Continuity or Change? Deciphering Trump’s Policy on Israel and Middle East Peace


05th May, 2017

Steven N. Simon, Visiting Professor, Amherst College; former Senior Director, Middle East and North Africa, US National Security Council 

Dana H. Allin, Senior Fellow, US Foreign Policy and Transatlantic Affairs, International Institute for Strategic Studies

Chaired by:

Ruth Citrin, Director, Middle East and North Africa Programme, ECFR


Amid hints that President Donald Trump will visit Israel during his first overseas trip in late May, the administration’s approach to Middle East peace remains unclear. Early rhetoric indicating a sharp pro-Israel tilt was tempered by administration warnings on settlement construction, deferral of a US embassy move, and the President’s sudden expression of support for any solution - one state or two - that both parties can agree upon. Do these shifts reflect a new administration adjusting to the pull of competing interests, or a White House preserving negotiating room?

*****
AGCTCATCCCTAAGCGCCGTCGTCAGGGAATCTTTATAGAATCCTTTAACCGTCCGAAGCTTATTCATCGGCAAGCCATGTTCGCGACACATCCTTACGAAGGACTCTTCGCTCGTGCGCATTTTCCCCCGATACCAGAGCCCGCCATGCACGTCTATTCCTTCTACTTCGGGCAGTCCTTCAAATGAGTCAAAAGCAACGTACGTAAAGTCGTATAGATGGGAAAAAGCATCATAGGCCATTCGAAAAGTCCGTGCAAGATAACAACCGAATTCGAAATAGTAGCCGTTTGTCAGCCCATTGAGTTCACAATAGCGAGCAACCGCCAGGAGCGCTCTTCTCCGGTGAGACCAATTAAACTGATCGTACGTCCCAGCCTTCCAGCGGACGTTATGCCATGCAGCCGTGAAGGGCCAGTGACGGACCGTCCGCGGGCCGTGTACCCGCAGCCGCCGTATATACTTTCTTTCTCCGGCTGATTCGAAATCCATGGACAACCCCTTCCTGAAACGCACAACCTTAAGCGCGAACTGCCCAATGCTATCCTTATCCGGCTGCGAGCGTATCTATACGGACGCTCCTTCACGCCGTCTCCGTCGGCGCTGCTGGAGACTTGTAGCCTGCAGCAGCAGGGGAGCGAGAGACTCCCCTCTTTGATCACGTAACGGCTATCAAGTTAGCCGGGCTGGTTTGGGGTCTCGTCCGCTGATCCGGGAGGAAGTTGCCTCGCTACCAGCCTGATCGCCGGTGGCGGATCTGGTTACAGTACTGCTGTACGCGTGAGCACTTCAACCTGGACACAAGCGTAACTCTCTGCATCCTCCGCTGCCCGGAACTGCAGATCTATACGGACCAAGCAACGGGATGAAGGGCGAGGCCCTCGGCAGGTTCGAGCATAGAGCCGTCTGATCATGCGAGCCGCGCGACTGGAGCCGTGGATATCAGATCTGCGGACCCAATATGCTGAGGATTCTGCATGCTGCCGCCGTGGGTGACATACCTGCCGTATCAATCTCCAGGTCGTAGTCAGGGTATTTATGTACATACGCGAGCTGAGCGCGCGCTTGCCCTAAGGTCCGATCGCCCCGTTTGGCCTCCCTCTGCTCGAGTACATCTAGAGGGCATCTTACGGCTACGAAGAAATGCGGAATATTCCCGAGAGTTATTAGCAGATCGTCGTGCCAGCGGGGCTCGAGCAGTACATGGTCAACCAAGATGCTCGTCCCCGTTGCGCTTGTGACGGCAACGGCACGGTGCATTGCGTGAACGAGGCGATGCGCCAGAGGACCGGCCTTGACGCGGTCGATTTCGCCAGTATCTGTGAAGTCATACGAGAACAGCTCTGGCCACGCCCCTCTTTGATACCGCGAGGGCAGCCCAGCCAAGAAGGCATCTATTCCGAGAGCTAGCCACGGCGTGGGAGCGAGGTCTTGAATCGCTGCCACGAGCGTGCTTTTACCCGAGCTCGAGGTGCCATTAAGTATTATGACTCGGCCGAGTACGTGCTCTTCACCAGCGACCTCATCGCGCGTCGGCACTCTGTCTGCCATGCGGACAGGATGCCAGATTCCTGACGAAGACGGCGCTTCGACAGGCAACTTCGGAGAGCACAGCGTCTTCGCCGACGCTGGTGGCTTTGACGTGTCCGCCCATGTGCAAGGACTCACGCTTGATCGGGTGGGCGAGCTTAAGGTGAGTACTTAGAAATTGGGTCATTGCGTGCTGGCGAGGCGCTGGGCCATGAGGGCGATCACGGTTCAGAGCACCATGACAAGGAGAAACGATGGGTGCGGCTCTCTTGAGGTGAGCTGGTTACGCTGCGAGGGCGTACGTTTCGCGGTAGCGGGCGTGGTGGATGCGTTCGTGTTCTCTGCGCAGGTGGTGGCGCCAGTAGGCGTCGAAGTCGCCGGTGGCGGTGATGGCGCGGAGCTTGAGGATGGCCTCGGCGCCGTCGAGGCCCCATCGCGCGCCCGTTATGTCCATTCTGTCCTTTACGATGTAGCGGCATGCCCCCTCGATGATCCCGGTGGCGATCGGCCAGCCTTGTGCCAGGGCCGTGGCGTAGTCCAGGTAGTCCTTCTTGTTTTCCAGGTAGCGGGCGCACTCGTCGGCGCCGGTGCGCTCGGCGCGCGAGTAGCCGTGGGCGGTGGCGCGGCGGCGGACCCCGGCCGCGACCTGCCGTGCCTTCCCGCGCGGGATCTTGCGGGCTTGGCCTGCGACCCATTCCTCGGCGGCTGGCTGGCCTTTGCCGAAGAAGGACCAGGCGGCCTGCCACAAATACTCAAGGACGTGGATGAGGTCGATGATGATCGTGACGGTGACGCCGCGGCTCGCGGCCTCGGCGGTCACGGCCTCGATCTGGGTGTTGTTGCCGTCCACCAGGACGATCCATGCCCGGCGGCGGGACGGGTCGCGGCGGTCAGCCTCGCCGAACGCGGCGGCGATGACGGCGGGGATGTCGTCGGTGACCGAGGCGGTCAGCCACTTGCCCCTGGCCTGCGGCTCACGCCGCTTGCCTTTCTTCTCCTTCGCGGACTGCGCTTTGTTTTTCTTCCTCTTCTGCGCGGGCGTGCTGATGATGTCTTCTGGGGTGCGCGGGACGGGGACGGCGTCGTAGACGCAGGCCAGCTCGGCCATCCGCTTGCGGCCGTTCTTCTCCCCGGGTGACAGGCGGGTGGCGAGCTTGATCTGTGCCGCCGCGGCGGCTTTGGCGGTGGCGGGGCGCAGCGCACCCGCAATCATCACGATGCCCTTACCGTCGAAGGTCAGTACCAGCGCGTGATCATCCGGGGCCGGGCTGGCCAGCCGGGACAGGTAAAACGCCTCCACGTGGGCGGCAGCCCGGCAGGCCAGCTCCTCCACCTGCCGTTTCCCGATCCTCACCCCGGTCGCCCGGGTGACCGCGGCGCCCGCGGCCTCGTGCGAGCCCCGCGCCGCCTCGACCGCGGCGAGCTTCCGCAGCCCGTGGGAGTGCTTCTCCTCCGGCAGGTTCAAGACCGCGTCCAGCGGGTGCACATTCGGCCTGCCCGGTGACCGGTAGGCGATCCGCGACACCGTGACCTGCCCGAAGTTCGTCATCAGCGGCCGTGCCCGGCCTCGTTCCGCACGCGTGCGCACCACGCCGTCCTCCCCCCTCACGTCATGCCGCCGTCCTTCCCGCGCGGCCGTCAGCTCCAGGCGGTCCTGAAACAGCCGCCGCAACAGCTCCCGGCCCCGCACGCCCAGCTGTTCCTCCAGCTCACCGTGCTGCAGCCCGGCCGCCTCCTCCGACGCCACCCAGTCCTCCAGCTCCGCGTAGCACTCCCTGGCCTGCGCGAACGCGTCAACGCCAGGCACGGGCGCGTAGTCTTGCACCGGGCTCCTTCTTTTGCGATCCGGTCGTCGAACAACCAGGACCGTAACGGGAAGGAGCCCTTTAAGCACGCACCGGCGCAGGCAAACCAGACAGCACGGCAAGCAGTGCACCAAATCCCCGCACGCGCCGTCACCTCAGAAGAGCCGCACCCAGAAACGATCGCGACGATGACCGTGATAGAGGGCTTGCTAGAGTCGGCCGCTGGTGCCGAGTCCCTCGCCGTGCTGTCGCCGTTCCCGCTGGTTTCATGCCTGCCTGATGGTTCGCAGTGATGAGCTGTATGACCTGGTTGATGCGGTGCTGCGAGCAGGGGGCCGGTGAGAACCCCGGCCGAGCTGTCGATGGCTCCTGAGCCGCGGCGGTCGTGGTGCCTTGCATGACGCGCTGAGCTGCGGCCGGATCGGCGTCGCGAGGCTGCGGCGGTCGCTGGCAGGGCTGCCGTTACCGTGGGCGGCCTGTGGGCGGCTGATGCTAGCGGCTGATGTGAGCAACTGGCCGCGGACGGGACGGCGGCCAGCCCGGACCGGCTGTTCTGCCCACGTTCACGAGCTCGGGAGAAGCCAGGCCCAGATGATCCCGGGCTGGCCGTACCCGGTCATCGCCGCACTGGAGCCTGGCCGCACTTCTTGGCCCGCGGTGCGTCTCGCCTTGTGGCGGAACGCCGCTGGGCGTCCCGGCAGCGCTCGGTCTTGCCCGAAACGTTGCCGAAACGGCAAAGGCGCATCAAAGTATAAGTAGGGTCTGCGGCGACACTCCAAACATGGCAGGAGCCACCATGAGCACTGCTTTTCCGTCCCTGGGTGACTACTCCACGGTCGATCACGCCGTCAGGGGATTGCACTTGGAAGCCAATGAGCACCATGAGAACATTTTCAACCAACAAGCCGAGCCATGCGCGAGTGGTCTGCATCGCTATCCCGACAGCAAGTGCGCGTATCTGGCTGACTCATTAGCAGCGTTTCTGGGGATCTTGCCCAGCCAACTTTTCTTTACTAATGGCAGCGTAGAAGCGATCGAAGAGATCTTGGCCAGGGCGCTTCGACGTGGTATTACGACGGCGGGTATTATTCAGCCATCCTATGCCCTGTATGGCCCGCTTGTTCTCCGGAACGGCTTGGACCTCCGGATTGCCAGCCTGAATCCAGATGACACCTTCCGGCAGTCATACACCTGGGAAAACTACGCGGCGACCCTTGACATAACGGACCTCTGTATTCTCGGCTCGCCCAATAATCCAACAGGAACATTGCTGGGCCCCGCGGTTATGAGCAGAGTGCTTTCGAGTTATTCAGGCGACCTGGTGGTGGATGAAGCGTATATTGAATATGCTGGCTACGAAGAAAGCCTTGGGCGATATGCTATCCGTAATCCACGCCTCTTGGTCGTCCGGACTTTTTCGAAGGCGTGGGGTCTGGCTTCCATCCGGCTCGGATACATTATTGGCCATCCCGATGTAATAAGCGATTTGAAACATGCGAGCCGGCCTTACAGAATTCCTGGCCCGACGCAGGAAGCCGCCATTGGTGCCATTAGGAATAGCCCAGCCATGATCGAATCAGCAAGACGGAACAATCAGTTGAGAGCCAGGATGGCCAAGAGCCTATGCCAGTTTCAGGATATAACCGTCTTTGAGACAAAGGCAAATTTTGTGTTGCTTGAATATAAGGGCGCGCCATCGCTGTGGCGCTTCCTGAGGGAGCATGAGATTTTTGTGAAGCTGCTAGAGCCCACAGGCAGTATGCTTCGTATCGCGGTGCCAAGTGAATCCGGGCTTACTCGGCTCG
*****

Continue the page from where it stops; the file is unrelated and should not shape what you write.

Steven N. Simon and Dana H. Allin co-authored 'Our Separate Ways: The Struggle for the Future of the US-Israel Alliance' (2016), an examination of demographic, cultural, and strategic currents in Israel and the United States that are driving the two countries apart. They will discuss what to expect of the US-Israel relationship under President Trump, the forces that impact White House decision making on Israel and Palestinian issues, and the implications for Europe’s efforts to advance Middle East peace.

Steven N. Simon is a Visiting Professor of History at Amherst College and a former Senior Director for Middle East and North Africa with the White House National Security Council. He previously served as the Executive Director of IISS-US and Corresponding Director of IISS-Middle East, as Hasib J. Sabbagh Senior Fellow for Middle Eastern Studies at the Council on Foreign Relations, and as Senior Director for Combatting Terrorism with the White House National Security Council.

Dana H. Allin is IISS Senior Fellow for US Foreign Policy and Transatlantic Affairs, and has been Editor since 1998 of Survival: Global Politics and Strategy. Dr Allin was Professorial Lecturer at the Paul H. Nitze School of Advanced International Studies (SAIS), of the Johns Hopkins University in Washington D.C., and is currently Adjunct Professor of European Studies at the SAIS Bologna Center. 

Ruth Citrin is Director of the Middle East and North Africa Programme. Ruth joins ECFR following a career with the U.S. Department of State.  She served as Director for Syria and Lebanon with the White House National Security Council and as an advisor on Syria policy with the Secretary of State's Policy Planning staff.

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